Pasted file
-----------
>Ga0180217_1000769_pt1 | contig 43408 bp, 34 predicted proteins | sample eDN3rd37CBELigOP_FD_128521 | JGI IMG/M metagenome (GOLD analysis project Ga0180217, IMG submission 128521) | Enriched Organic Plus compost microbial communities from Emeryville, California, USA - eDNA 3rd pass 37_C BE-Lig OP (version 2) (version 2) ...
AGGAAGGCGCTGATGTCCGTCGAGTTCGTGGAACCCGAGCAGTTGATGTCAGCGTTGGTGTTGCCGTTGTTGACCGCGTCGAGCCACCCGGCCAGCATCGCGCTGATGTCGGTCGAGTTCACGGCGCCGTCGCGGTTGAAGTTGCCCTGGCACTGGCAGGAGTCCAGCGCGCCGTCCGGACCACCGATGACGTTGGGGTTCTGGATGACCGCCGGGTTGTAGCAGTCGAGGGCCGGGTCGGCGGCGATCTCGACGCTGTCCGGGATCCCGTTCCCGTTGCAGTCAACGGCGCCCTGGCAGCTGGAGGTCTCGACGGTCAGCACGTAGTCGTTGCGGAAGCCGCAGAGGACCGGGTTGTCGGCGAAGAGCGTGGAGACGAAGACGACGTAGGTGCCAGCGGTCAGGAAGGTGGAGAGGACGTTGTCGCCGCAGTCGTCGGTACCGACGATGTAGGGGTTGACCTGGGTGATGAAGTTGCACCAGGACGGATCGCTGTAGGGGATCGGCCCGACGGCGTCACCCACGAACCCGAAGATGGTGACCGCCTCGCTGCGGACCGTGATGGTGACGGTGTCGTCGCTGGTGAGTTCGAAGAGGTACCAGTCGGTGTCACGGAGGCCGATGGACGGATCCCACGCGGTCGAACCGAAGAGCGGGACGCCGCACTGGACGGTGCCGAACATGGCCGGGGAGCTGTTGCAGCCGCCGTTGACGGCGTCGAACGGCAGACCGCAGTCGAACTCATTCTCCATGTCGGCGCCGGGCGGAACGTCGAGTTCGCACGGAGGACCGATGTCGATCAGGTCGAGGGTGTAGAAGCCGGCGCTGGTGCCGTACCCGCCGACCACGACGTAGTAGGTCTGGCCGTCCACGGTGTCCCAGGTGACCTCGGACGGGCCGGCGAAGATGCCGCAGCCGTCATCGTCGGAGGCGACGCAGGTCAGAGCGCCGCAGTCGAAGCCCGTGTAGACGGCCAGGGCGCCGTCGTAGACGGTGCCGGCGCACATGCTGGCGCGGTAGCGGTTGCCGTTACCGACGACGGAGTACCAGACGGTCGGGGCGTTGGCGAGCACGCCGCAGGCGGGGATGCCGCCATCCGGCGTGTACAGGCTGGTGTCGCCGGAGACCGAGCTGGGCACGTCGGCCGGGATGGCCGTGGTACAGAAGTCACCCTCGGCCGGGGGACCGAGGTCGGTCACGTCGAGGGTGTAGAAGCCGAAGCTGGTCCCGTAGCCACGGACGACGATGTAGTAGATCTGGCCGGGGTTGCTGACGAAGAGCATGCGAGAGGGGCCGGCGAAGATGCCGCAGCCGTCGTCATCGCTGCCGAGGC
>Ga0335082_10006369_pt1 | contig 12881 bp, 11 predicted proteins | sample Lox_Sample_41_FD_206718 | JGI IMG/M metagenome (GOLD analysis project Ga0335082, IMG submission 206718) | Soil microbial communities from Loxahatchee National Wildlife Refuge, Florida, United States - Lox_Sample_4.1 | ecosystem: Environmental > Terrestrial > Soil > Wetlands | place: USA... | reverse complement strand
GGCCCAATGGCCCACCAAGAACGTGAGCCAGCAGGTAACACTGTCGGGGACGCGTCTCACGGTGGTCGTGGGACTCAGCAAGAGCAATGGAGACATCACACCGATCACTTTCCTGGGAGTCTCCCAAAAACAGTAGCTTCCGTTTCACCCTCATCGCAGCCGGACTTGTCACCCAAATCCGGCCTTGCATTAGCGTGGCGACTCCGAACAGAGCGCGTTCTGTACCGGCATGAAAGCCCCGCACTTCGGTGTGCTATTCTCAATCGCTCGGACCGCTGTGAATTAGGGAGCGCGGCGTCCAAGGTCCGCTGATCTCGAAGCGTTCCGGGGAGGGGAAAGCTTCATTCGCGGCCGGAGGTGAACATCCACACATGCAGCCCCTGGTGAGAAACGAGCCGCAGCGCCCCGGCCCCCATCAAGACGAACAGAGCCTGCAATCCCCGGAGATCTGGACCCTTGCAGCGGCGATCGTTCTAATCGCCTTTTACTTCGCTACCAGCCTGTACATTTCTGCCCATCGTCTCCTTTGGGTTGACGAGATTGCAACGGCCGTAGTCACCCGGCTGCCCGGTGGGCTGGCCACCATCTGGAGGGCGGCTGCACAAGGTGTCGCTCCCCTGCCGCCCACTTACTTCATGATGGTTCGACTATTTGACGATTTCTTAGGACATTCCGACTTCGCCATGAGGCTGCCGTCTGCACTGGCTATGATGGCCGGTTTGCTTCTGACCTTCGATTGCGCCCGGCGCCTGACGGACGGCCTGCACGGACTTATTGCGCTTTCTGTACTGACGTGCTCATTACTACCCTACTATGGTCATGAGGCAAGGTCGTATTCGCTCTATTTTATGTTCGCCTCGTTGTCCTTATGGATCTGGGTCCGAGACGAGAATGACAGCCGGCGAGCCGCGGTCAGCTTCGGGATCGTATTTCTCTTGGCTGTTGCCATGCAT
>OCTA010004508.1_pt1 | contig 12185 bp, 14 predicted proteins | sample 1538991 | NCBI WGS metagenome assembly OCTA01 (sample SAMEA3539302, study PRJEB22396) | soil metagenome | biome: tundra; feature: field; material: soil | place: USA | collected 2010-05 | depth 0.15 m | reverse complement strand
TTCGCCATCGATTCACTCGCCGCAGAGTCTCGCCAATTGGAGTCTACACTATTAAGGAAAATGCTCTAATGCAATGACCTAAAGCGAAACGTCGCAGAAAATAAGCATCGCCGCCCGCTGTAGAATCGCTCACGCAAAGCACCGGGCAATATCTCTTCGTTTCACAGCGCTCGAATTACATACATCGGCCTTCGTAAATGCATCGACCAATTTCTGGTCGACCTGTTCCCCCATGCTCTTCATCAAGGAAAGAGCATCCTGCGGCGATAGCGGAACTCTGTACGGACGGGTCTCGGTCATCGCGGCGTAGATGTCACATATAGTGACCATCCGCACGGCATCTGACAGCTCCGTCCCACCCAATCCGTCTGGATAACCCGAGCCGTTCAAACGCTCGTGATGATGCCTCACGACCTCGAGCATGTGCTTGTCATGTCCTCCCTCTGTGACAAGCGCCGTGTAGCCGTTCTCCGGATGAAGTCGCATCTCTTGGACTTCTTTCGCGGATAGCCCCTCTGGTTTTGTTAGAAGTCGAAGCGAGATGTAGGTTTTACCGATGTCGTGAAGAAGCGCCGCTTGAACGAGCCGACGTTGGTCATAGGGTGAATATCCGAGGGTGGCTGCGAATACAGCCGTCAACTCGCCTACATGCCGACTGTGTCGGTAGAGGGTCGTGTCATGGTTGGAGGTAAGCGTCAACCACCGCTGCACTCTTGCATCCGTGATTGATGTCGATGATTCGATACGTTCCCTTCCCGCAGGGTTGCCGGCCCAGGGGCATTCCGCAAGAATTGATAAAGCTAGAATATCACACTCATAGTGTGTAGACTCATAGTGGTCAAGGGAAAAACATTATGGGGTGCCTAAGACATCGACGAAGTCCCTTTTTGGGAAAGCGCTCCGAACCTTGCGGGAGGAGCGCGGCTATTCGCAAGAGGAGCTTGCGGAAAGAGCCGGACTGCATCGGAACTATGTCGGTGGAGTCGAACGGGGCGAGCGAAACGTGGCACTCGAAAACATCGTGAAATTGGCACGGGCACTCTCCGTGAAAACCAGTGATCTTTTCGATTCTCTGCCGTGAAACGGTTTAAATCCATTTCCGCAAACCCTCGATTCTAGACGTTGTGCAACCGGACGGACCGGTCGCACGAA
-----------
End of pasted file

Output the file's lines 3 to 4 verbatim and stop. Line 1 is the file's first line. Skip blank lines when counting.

>Ga0335082_10006369_pt1 | contig 12881 bp, 11 predicted proteins | sample Lox_Sample_41_FD_206718 | JGI IMG/M metagenome (GOLD analysis project Ga0335082, IMG submission 206718) | Soil microbial communities from Loxahatchee National Wildlife Refuge, Florida, United States - Lox_Sample_4.1 | ecosystem: Environmental > Terrestrial > Soil > Wetlands | place: USA... | reverse complement strand
GGCCCAATGGCCCACCAAGAACGTGAGCCAGCAGGTAACACTGTCGGGGACGCGTCTCACGGTGGTCGTGGGACTCAGCAAGAGCAATGGAGACATCACACCGATCACTTTCCTGGGAGTCTCCCAAAAACAGTAGCTTCCGTTTCACCCTCATCGCAGCCGGACTTGTCACCCAAATCCGGCCTTGCATTAGCGTGGCGACTCCGAACAGAGCGCGTTCTGTACCGGCATGAAAGCCCCGCACTTCGGTGTGCTATTCTCAATCGCTCGGACCGCTGTGAATTAGGGAGCGCGGCGTCCAAGGTCCGCTGATCTCGAAGCGTTCCGGGGAGGGGAAAGCTTCATTCGCGGCCGGAGGTGAACATCCACACATGCAGCCCCTGGTGAGAAACGAGCCGCAGCGCCCCGGCCCCCATCAAGACGAACAGAGCCTGCAATCCCCGGAGATCTGGACCCTTGCAGCGGCGATCGTTCTAATCGCCTTTTACTTCGCTACCAGCCTGTACATTTCTGCCCATCGTCTCCTTTGGGTTGACGAGATTGCAACGGCCGTAGTCACCCGGCTGCCCGGTGGGCTGGCCACCATCTGGAGGGCGGCTGCACAAGGTGTCGCTCCCCTGCCGCCCACTTACTTCATGATGGTTCGACTATTTGACGATTTCTTAGGACATTCCGACTTCGCCATGAGGCTGCCGTCTGCACTGGCTATGATGGCCGGTTTGCTTCTGACCTTCGATTGCGCCCGGCGCCTGACGGACGGCCTGCACGGACTTATTGCGCTTTCTGTACTGACGTGCTCATTACTACCCTACTATGGTCATGAGGCAAGGTCGTATTCGCTCTATTTTATGTTCGCCTCGTTGTCCTTATGGATCTGGGTCCGAGACGAGAATGACAGCCGGCGAGCCGCGGTCAGCTTCGGGATCGTATTTCTCTTGGCTGTTGCCATGCAT